Featured Research

from universities, journals, and other organizations

Modern behavior of early humans found half-million years earlier than previously thought

Date:
December 23, 2009
Source:
The Hebrew University of Jerusalem
Summary:
Evidence of sophisticated, human behavior has been discovered by researchers as early as 750,000 years ago -- some half a million years earlier than has previously been estimated by archaeologists.

These are stone tools discovered at the Gesher Benot Ya'aqov archaeological site in Israel.
Credit: Photos by Gonen Sharon for the Hebrew University of Jerusalem

Evidence of sophisticated, human behavior has been discovered by Hebrew University of Jerusalem researchers as early as 750,000 years ago -- some half a million years earlier than has previously been estimated by archaeologists.

The discovery was made in the course of excavations at the prehistoric Gesher Benot Ya'aqov site, located along the Dead Sea rift in the southern Hula Valley of northern Israel, by a team from the Hebrew University Institute of Archaeology. Analysis of the spatial distribution of the findings there reveals a pattern of specific areas in which various activities were carried out. This kind of designation indicates a formalized conceptualization of living space, requiring social organization and communication between group members. Such organizational skills are thought to be unique to modern humans.

Attempts until now to trace the origins of such behavior at various prehistoric sites in the world have concentrated on spatial analyses of Middle Paleolithic sites, where activity areas, particularly those associated with hearths, have been found dating back only to some 250,000 years ago.

The new Hebrew University study, a report on which was recently published in the journal Science, describes an Acheulian (an early stone tools culture) layer at Gesher Benot Ya'aqov that has been dated to about 750,000 years ago. The evidence found there consists of numerous stone tools, animal bones and a rich collection of botanical remains.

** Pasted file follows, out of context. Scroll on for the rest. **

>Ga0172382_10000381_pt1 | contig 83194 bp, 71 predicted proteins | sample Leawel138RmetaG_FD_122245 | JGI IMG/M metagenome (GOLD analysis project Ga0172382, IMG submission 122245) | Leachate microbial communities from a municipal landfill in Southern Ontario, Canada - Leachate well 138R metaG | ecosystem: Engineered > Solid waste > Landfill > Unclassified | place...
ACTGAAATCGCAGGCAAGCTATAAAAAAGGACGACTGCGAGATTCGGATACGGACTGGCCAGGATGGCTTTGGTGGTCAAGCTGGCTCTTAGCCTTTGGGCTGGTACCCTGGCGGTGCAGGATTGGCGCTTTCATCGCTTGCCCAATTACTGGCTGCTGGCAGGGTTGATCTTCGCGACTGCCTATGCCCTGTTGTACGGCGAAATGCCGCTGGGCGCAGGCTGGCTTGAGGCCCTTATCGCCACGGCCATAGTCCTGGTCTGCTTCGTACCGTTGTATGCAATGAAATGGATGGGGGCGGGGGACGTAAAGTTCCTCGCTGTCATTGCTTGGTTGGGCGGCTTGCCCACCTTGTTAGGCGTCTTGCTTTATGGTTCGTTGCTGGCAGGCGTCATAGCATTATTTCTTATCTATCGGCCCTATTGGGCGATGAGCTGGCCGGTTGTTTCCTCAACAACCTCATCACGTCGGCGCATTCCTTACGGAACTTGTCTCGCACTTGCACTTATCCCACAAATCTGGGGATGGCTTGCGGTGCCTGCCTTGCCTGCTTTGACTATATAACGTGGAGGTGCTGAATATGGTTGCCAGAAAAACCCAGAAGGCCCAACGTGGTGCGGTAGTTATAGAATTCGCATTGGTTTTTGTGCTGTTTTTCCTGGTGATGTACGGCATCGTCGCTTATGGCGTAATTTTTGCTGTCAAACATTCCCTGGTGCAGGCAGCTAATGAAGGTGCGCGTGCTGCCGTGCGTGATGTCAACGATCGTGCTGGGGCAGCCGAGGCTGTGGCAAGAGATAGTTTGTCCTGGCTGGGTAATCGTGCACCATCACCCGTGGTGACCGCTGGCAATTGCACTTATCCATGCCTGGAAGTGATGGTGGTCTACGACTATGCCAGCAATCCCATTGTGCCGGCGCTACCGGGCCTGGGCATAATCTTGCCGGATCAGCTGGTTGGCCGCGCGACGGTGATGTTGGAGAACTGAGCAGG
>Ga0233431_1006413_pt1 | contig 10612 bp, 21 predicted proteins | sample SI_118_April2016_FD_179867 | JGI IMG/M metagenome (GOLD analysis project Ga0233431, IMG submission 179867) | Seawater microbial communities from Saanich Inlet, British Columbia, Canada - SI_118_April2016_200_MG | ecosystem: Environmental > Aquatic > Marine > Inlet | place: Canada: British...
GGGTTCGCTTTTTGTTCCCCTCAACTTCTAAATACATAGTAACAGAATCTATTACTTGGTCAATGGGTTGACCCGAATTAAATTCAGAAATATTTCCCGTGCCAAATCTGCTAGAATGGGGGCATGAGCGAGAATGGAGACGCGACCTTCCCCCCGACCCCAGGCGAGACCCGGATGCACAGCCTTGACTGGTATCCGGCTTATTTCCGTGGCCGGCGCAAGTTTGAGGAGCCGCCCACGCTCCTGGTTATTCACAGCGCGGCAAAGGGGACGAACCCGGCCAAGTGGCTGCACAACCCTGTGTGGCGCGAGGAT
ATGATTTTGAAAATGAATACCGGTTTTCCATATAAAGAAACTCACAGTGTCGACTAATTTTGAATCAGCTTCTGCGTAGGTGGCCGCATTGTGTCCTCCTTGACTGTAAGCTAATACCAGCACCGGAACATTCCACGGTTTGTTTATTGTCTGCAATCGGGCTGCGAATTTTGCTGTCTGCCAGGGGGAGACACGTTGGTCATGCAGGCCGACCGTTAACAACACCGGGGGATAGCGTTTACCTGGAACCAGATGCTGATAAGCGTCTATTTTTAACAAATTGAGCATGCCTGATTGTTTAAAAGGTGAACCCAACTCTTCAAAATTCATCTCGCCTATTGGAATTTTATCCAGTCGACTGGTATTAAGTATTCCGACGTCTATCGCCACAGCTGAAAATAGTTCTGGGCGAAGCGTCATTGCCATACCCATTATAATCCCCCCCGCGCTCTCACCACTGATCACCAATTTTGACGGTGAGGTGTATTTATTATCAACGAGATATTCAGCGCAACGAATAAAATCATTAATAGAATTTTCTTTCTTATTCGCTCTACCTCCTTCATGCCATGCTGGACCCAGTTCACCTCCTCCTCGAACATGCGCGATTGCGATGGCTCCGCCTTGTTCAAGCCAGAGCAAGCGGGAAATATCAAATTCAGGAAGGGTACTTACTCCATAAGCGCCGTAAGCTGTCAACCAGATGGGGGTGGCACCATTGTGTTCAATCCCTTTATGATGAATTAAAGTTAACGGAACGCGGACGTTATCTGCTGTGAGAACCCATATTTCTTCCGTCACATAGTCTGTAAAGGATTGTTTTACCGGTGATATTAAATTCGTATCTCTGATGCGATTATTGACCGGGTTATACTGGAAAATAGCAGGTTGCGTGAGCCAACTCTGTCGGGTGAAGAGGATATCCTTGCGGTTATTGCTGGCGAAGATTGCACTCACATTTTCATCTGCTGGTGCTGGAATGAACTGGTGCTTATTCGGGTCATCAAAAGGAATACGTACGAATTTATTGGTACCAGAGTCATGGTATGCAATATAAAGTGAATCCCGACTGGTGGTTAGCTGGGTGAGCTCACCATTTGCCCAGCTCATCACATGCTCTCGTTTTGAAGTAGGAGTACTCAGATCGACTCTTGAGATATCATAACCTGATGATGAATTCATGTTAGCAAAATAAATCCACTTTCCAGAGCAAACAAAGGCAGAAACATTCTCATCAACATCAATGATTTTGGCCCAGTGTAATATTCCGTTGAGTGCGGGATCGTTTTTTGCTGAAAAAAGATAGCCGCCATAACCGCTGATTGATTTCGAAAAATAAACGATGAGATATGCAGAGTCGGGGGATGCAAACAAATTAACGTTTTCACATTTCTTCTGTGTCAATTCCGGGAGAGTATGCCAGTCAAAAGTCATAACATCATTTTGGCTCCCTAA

Analyses of the spatial distribution of all these finds revealed two activity areas in the layer: the first area is characterized by abundant evidence of flint tool manufacturing. A high density of fish remains in this area also suggests that the processing and consumption of many fish were carried out in this area -- one of the earliest evidences for fish consumption by prehistoric people anywhere.

In the second area, identified evidence indicates a greater variation of activities -- all of which took place in the vicinity of a hearth. The many wood pieces found in this area were used as fuel for the fire. Processing of basalt and limestone was spatially restricted to the hearth area, where activities indicate the use of large stone tools such as hand axes, chopping tools, scrapers, and awls. The presence of stone hammers, and in particular of pitted anvils (used as nutting stones), suggest that nut processing was carried out near the hearth and may have involved the use of nut roasting. In addition, fish and crabs were probably consumed near the hearth.

The Gesher Benot Ya'aqov excavations were carried out under the direction of Prof., Naama Goren-Inbar. The research collaborators are Dr. Ella Werker, Dr. Nira Alperson-Afil, Dr. Gonen Sharon, Dr. Rivka Rabinovich, Dr. Shosh Ashkenazi, Dr. Irit Zohar and Rebecca Biton of the Hebrew University Institute of Archaeology. Prof. Mordechai Kislev and Dr. Yoel Melamed of Bar Ilan University, Dr. Gideon Hartman of the Max Planck Institute and Prof. Craig Feibel of Rutgers University.


Story Source: